Definition of antenna
- a TV antenna
- … his political antennae proved to be shrewder than ever.
- —Erich Segal
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The Latin word antenna meant “sail yard,” which is the long spar that supports and spreads the sail on a sailing vessel. The Greek word for a sail yard was keraia, but that was only one meaning of this word. The primary meaning was “horn.” The philosopher Aristotle used keraiai to describe the feelers of insects, probably because of their resemblance to the horns of some larger animals. In a Latin translation of Aristotle’s work made during the Renaissance, the word antennae was used for Greek keraiai. In English we still use antennae for insects’ feelers. And now we also use antenna for the metal rods that pick up radio waves and seem to “feel the air” like the antennae of an insect.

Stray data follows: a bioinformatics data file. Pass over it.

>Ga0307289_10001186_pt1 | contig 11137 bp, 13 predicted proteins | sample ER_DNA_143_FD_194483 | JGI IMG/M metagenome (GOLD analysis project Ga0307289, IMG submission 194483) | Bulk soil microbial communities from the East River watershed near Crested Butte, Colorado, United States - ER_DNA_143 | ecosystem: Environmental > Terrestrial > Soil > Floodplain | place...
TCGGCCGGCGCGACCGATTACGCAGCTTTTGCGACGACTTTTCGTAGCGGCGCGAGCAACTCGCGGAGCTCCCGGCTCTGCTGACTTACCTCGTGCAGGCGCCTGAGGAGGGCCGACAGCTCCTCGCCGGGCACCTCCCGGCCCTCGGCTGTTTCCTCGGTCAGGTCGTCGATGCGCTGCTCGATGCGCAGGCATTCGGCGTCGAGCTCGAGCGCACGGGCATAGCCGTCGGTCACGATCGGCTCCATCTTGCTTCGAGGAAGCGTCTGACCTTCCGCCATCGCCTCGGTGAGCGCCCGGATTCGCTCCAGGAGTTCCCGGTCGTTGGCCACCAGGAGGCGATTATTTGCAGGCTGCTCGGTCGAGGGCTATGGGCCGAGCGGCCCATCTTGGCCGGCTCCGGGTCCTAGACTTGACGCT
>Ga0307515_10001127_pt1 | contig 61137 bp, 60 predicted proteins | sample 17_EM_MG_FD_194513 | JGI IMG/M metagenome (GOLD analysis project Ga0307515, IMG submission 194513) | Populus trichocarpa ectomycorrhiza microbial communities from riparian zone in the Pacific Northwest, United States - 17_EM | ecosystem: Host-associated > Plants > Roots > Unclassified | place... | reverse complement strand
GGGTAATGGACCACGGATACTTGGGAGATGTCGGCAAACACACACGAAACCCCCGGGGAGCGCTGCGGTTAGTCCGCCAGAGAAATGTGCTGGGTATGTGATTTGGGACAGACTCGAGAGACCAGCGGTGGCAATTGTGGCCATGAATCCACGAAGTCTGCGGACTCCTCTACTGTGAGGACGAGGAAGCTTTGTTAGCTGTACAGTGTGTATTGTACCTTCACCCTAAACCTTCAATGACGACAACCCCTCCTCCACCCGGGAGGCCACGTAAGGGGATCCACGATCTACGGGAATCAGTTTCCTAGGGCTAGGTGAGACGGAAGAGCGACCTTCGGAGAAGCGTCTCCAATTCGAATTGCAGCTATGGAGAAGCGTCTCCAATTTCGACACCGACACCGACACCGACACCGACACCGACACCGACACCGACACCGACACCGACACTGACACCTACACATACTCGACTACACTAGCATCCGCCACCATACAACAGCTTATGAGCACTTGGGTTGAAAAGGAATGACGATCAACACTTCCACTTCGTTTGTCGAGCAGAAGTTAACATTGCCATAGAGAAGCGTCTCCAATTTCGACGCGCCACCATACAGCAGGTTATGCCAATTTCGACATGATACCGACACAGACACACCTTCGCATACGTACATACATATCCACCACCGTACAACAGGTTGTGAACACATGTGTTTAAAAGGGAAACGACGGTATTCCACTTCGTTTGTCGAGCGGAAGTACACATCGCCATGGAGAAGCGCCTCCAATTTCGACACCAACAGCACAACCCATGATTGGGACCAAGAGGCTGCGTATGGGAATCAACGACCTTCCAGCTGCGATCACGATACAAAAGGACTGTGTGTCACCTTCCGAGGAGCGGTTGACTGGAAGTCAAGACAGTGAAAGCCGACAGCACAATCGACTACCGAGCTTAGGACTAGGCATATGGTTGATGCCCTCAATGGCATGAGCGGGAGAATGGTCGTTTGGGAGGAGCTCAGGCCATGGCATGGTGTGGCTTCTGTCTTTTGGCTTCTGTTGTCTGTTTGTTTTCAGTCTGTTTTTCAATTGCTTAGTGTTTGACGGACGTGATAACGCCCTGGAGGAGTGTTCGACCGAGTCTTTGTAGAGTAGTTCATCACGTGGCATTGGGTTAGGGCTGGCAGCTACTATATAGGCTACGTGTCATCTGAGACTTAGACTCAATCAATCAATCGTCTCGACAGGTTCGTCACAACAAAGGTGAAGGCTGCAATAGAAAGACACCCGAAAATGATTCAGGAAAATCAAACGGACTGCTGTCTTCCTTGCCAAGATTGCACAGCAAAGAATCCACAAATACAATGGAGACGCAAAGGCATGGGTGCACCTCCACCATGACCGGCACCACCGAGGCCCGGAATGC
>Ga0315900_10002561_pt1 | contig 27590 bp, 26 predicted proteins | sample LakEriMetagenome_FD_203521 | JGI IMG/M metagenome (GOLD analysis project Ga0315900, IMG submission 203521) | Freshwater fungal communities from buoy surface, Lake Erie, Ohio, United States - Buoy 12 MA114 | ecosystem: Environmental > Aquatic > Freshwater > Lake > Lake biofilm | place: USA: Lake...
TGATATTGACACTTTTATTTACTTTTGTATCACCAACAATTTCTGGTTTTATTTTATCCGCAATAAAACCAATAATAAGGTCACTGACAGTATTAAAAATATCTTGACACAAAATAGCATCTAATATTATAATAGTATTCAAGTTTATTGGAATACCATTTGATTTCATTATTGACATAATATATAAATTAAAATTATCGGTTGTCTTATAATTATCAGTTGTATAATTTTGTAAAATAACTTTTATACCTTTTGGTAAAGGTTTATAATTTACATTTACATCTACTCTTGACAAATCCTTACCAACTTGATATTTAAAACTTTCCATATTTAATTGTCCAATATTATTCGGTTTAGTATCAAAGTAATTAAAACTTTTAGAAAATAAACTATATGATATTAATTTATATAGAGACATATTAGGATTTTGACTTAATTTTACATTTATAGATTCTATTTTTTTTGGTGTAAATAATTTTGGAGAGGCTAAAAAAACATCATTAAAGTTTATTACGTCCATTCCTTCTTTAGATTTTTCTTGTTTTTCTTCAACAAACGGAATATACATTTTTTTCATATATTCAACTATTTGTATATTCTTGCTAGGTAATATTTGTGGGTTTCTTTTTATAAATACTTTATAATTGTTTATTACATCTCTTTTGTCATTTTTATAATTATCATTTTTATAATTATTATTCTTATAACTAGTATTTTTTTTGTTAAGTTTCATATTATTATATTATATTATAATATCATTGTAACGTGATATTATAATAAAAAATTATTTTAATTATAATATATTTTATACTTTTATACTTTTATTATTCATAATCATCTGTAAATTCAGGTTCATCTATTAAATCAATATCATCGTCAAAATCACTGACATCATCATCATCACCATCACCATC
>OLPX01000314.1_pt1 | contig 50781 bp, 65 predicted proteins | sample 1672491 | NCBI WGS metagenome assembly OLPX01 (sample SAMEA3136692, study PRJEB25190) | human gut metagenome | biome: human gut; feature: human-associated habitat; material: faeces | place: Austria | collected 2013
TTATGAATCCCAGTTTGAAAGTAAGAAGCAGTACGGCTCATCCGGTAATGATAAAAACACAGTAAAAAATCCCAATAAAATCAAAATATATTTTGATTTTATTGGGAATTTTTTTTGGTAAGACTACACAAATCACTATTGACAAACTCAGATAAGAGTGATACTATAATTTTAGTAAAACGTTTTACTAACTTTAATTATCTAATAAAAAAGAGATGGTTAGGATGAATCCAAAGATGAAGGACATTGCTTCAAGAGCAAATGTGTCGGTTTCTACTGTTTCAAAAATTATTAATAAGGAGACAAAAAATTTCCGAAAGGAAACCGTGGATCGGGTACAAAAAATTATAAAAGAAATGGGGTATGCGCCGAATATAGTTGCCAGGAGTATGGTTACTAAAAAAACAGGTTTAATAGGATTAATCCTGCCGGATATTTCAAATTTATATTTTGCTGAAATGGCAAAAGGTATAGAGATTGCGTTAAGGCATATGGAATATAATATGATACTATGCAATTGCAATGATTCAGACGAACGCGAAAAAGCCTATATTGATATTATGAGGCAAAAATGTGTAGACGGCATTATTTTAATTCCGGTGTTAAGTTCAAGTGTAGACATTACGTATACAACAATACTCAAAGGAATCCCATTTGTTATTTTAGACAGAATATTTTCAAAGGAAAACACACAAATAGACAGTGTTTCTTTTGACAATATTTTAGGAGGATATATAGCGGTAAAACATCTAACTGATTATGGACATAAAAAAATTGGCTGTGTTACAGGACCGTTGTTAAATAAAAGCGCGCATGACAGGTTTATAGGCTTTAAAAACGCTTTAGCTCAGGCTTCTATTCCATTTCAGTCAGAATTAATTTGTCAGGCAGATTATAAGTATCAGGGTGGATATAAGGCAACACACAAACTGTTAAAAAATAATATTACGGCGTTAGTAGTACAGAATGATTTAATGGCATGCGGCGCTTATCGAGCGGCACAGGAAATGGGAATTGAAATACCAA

First Known Use: 1698See Words from the same year
: a thin sensitive organ on the head of an insect, crab, etc., that is used mainly to feel and touch things
: a device (such as a wire or a metal rod) for sending or receiving radio or television signals
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